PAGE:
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Conducting climate science: More complex models

Updated Wednesday 19th February 2014

Models can be bigger or have more components. We hear from Neil Edwards about his complex models.

Our third diarist is Dr Neil Edwards who is a Reader in Earth Systems Science at The Open University. He studies the interaction between the various Earth systems like the hydrosphere, atmosphere and biosphere. Neil introduces some more complex models, drawing on his background in mathematics, and talks about how these models are used in a practical sense to inform policy.

Activity Six

  1. Neil demonstrates the cross disciplinary nature of environmental research. What other academic specialties is he currently working with?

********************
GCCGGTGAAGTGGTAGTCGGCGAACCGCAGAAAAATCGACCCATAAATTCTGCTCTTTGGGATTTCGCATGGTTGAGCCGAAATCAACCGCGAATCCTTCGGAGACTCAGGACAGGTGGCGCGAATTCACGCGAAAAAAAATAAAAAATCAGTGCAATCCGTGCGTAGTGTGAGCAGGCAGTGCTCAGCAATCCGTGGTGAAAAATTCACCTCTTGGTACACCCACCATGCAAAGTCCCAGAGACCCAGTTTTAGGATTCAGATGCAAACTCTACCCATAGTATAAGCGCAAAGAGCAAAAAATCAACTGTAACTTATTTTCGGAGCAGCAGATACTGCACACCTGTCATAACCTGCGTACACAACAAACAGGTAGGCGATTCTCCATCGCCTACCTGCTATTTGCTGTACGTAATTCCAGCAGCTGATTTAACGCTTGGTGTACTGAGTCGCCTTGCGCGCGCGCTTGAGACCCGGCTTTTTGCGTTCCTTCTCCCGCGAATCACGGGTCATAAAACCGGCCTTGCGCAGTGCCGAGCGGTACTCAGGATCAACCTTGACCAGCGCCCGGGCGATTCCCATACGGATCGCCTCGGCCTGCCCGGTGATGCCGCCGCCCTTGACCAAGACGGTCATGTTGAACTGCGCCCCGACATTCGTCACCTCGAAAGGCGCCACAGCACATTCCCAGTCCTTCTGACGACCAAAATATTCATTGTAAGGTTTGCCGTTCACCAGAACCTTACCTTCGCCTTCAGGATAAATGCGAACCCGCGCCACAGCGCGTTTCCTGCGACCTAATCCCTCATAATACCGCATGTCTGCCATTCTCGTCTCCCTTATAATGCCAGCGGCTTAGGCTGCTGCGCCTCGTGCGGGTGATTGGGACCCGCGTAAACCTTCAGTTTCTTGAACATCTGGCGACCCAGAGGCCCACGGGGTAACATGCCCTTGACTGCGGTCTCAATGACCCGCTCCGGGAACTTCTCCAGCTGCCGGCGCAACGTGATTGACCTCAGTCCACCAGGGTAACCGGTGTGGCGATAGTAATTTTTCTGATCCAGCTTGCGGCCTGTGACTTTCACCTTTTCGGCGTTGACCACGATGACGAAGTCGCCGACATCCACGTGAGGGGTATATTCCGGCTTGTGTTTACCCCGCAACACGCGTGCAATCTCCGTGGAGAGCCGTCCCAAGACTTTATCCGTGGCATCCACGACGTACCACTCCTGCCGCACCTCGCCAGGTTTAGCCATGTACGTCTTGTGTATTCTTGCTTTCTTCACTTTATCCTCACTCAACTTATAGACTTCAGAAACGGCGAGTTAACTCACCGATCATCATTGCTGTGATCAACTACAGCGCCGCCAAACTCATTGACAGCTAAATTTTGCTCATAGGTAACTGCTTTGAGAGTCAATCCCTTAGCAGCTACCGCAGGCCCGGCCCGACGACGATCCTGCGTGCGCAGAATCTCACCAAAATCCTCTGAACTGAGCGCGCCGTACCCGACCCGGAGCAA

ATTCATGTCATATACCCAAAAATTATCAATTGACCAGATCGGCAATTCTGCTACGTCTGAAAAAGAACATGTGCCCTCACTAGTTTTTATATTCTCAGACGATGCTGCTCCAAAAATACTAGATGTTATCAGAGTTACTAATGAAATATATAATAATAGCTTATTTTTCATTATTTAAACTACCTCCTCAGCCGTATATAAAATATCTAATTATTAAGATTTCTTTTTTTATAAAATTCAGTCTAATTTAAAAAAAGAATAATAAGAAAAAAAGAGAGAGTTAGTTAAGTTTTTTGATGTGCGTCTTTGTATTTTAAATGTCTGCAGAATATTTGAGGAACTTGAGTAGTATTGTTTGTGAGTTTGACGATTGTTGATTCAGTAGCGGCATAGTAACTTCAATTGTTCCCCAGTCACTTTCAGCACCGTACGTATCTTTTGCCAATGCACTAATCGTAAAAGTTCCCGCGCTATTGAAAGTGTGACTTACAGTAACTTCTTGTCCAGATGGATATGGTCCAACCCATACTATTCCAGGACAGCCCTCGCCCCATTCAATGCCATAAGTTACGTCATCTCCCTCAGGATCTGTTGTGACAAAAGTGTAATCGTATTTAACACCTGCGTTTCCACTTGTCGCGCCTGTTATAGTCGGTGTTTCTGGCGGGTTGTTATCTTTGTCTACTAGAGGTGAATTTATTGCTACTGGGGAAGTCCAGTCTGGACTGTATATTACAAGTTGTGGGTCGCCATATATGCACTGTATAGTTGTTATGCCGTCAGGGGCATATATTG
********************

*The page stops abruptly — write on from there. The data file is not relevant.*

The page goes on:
2. How does Neil think about his models?
  3. Why does he think that putting information about animals into a climate model is so exciting?

Comment

  1. Economists, climate modellers, vegetation modellers, statisticians.
  2. It simplifies complexity, and is essentially a structure for formulating a problem. Models seek to fill in the gaps where there is incomplete data. Their power is to make predictions about what is likely to happen under different conditions. Their end purpose is to inform policy
  3. Because this hasn’t been widely done before and it gives insights into biodiversity, and biodiversity loss.

This Learning Journey is part of the Creative Climate project on OpenLearn. You can return to the first page or move on to the next section: Government reponses to climate change

 

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